– File for city permit: 3/15/2008 – 3/17/2008, $200, Manager: Wanda, Department: Department

– Equipment purchase and delivery: 3/20/2008 – 3/28/2008, $70,000, Manager: Both, Department: Department

– Equipment set-up: 3/28/2008 – 3/31/2008, $0, Manager: Both, Department: Department

– Negotiate lease: 1/8/2008 – 5/1/2008, $0, Manager: Both, Department: Department

– Train staff: 4/1/2008 – 5/1/2008, $4,000, Manager: Bea, Department: Department

– Registry for classes: 4/1/2008 – 5/1/2008, $0, Manager: Bea, Department: Department

– Grand opening: 5/1/2008 – 5/1/2008, $2,000, Manager: Both, Department: Department

– Totals: $77,200

Management Summary:

The two principals, Wanda Bounce and Bea Flip, have impressive credentials in this industry. This will benefit Gymnastics Jump-Start in two ways:

1. Clients will be brought from previous employers.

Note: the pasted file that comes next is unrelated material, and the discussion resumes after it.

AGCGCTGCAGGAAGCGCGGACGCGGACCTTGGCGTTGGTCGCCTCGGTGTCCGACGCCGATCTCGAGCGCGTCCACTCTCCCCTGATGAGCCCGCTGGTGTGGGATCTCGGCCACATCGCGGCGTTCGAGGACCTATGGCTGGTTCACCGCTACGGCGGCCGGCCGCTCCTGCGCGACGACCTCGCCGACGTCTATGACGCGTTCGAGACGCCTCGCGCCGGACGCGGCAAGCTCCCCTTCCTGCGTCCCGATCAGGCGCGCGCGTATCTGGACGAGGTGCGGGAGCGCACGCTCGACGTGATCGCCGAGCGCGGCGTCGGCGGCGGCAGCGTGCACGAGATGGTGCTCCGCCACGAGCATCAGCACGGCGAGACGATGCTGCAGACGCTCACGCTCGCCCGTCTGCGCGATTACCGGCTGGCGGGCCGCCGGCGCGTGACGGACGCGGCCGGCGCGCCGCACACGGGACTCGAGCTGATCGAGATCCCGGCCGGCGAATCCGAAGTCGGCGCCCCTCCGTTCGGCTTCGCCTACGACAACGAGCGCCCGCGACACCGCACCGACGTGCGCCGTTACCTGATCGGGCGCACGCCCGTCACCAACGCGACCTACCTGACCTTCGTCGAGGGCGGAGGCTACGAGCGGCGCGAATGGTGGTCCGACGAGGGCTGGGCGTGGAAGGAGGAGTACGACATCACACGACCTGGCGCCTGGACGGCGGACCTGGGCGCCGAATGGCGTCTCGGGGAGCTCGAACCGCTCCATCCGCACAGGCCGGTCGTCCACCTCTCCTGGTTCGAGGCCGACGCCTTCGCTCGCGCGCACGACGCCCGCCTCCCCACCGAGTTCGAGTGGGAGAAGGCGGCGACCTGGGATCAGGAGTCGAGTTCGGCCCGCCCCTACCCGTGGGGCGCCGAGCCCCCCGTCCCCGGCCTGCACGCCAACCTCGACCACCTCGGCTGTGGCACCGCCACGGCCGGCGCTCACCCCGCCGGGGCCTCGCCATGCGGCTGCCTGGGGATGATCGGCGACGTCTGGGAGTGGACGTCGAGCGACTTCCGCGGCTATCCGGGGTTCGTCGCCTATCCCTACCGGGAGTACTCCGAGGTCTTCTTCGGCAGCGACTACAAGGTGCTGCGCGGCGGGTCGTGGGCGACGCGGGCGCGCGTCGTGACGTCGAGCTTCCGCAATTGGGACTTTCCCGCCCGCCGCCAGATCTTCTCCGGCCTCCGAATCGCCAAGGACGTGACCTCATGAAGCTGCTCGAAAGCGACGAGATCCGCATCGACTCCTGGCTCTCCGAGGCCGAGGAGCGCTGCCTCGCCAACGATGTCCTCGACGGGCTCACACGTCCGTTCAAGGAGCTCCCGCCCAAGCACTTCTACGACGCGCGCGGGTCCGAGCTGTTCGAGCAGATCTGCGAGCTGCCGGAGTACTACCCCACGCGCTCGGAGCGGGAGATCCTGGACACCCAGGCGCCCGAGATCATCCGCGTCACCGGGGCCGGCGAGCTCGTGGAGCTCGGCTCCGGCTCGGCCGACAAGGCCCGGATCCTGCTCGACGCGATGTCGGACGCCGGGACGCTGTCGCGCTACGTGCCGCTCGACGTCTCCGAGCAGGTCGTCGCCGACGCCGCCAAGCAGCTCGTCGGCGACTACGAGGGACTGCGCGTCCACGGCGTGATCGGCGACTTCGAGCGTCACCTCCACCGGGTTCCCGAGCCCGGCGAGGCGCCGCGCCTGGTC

2. Their experience will attract new clients.

Bea Flip has extensive sales and marketing experience in the private and public gymnastics industry. Wanda Bounce has extensive management, finance, and administration experience, also in the private and public gymnastics industry.

Personnel Plan:

Bea Flip will teach full-time (20 classes/week) and handle managerial duties. Wanda Bounce will teach 5-6 classes per week and manage administrative and accounting functions, in coordination with our receptionist. Both owners will take a reduced salary in the first year.

Most personnel costs are listed in the Sales Forecast, under Direct Cost of Sales. Teachers are paid hourly wages based on the number of students attending each session. Gymnastics Jump-Start expects to gradually invest in gymnastic teachers over the next three years, considering the number of children in classes and the number of teachers able to teach multiple classes in a week.